At 5’7”, Uddo was too short to be a fashion model, but soon found her deep nail beds and delicate hands booking campaigns with Essie, MAC and Macy’s. Today, a trip to Sephora or a quick flip through the latest issue of Vogue might show her fingers clasping Viktor & Rolf’s Flowerbomb perfume, Christian Louboutin’s new nail polish or Dior’s Rouge lipstick tubes.
Parts models can be hired for any body part highlighted in an editorial shoot or advertising campaign. Delicate looking hands, often with slightly longer nails, tend to book fashion and beauty shoots, while pretty yet practical hands get more commercial work for food and cleaning products.
Premiere parts models earn around $1,000 a day for TV commercials, and between $2,000-$5,000 a day for print work.
“A top girl – a hand model with good legs and feet – can make around $75,000 a year,” explains Linda Teglovic, president of Body Parts Models, Inc., a California-based agency that represents more than 300 parts models. In fact, the very best hand models working in print-centric New York can earn far more annually.
“Recently I did a big campaign with some girls and hand doubled for them, so I had to get below them and into their armpits,” Uddo explains, noting that final composite images can be created in post-production.
Katrina Nelson is a parts model whose hands have pulled yards of toilet paper for Charmin and wiped spills with paper towels in around 50 Bounty commercials. With a glove size seven and skin that could be described as medium mocha olive, she is the perfect commercial hand: “I happen to have long fingers and long nail beds – my nails aren’t very long so you would believe I was cleaning.”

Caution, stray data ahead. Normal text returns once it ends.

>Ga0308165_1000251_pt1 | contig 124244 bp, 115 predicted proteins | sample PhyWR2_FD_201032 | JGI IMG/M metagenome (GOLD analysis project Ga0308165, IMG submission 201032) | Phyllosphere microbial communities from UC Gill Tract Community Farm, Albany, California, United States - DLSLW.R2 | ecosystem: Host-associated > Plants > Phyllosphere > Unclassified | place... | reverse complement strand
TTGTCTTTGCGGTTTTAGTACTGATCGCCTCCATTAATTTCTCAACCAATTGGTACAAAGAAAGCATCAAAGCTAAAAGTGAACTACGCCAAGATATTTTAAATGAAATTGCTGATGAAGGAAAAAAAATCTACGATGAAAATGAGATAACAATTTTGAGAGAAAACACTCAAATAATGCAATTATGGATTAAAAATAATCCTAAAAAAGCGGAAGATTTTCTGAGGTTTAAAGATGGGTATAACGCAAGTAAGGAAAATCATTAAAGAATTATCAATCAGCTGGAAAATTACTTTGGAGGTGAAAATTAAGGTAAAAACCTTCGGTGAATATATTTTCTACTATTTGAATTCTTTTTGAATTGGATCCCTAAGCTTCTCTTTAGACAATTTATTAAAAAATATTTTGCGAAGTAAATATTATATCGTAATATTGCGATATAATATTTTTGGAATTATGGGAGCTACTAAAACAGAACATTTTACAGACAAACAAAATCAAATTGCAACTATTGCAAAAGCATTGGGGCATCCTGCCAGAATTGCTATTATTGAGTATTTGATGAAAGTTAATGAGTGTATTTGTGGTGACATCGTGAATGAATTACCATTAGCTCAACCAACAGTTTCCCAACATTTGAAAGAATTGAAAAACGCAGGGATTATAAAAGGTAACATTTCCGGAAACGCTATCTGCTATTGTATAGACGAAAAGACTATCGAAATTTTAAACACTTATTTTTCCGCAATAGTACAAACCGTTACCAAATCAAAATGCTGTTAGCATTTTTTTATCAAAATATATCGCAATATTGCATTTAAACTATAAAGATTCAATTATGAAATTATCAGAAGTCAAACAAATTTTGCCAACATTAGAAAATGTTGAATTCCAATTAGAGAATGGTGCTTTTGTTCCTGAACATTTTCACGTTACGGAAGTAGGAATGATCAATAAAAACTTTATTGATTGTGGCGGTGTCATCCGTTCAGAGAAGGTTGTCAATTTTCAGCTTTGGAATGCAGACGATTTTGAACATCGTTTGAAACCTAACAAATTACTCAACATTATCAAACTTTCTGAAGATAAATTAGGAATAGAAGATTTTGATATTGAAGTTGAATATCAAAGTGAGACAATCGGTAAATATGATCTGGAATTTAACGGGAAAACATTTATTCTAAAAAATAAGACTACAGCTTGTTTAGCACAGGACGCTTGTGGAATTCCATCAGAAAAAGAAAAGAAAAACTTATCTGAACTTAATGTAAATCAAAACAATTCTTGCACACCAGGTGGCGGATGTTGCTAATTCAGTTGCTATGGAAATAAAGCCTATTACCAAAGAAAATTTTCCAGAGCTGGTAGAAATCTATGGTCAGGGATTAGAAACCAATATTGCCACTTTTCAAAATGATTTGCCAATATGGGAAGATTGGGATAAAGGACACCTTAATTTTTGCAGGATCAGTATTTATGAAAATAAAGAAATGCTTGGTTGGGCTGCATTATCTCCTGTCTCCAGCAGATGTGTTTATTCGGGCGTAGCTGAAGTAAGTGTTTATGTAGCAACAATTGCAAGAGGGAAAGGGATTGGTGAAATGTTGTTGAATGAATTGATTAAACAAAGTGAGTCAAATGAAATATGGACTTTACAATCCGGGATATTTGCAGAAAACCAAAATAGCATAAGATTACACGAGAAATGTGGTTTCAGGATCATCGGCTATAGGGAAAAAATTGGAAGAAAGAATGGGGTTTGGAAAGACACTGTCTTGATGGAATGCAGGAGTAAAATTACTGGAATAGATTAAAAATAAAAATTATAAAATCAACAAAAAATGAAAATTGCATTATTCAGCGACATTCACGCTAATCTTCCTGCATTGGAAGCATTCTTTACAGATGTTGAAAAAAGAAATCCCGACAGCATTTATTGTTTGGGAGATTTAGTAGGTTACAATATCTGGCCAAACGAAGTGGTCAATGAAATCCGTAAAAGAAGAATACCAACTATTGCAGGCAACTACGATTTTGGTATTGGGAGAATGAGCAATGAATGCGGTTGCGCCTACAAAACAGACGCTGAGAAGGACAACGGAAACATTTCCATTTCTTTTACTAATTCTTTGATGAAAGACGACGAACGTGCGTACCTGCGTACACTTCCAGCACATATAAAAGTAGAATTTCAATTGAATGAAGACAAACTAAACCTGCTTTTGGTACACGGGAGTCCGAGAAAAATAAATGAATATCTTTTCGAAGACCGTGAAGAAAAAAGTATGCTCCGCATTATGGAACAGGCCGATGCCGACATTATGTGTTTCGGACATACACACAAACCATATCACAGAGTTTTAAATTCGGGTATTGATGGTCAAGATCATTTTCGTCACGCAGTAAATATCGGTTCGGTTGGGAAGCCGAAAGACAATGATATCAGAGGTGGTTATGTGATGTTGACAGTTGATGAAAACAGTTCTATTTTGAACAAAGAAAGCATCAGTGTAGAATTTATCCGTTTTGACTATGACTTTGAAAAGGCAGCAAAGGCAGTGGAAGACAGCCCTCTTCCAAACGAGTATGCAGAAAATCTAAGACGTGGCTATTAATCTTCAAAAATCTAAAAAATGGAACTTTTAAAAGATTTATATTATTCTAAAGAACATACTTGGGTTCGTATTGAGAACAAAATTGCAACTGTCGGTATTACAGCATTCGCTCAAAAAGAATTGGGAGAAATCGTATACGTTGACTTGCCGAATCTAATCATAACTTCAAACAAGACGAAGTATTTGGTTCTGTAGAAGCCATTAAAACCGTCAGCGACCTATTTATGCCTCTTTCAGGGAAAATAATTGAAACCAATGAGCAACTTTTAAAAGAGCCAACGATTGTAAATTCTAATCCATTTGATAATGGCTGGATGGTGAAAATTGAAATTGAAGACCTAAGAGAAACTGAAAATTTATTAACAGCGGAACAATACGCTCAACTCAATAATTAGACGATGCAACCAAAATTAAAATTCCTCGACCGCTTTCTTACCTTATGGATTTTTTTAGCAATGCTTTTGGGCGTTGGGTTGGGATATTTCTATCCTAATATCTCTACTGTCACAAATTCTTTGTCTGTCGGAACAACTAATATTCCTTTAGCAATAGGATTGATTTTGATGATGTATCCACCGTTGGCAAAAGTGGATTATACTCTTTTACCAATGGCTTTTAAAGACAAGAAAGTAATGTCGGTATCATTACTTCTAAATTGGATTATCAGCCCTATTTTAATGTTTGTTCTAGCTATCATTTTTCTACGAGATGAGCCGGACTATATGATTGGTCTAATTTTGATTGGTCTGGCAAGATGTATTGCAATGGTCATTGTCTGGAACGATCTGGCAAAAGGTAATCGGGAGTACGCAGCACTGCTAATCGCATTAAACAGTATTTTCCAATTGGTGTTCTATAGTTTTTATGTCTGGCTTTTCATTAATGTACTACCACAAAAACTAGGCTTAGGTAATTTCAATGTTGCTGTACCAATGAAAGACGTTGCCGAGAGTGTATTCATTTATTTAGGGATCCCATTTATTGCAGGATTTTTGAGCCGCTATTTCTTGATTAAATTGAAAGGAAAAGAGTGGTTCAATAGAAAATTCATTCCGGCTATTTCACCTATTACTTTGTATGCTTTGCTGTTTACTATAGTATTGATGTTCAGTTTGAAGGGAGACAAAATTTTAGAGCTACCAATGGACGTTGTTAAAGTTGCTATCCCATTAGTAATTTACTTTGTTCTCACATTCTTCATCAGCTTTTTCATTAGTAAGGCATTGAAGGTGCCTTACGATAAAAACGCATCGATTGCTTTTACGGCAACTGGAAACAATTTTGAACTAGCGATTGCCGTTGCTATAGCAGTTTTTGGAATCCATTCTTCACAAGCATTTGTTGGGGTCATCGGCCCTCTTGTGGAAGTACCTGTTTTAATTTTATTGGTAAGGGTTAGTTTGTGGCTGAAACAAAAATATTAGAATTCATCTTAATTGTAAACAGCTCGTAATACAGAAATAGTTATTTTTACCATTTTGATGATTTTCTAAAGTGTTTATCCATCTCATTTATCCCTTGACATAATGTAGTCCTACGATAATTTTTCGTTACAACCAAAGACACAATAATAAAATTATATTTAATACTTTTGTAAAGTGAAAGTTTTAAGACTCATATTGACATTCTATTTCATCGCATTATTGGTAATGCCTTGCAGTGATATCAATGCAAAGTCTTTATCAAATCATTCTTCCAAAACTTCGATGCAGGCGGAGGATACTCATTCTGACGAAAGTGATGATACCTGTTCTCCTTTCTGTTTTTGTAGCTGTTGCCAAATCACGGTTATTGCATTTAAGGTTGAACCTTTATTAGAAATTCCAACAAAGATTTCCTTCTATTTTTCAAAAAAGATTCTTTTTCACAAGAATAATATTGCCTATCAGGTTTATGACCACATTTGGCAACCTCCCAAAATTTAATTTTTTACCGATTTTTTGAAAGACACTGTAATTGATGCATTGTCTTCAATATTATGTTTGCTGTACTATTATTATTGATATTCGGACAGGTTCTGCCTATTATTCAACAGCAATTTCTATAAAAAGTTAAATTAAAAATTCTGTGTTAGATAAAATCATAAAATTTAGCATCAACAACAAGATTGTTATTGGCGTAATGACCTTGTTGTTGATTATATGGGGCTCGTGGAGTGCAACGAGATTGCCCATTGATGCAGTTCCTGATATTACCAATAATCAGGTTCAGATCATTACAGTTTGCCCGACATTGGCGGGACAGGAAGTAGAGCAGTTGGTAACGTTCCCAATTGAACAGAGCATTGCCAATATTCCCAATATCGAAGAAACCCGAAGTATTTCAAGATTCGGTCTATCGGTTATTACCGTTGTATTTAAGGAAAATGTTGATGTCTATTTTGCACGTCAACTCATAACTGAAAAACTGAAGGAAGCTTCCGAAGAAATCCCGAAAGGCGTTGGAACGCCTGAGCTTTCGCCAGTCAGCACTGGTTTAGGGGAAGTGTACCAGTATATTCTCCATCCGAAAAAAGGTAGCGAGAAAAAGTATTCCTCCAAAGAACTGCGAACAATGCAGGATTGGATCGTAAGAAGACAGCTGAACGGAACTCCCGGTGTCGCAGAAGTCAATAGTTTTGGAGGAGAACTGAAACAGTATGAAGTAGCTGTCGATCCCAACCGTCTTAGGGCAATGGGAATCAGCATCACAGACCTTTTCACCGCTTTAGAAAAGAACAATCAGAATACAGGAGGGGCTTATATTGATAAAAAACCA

Hand modeling can be surprisingly technical, says Nelson: “You have to clean up a certain amount of millimeters in a centre amount of seconds and have it come up pretty to camera.”
Working with food can be particularly challenging. “I do a lot of Taco Bell, picking up the food and cutting away the cheese – it has to pull very prettily,” says Nelson.
The parts modeling market is very small, with only a handful of top parts models in America (Japan is a major international market). Most parts models are freelancers who use the extra cash to supplement their income; others, like Uddo and Nelson, have made it their full-time job.
Of course, hand modeling comes with its setbacks. Nelson had to give up beach volleyball; neither Nelson nor Uddo spend much time in the kitchen, for fear of cuts or burns that could lose them bookings.
Uddo retains a sense of humor about her fascinating yet often overlooked career. She jokes: “Working one hand job to the next is my slogan, from Manhattan to Malibu.”
source: forbes.com by Natalie Robehmed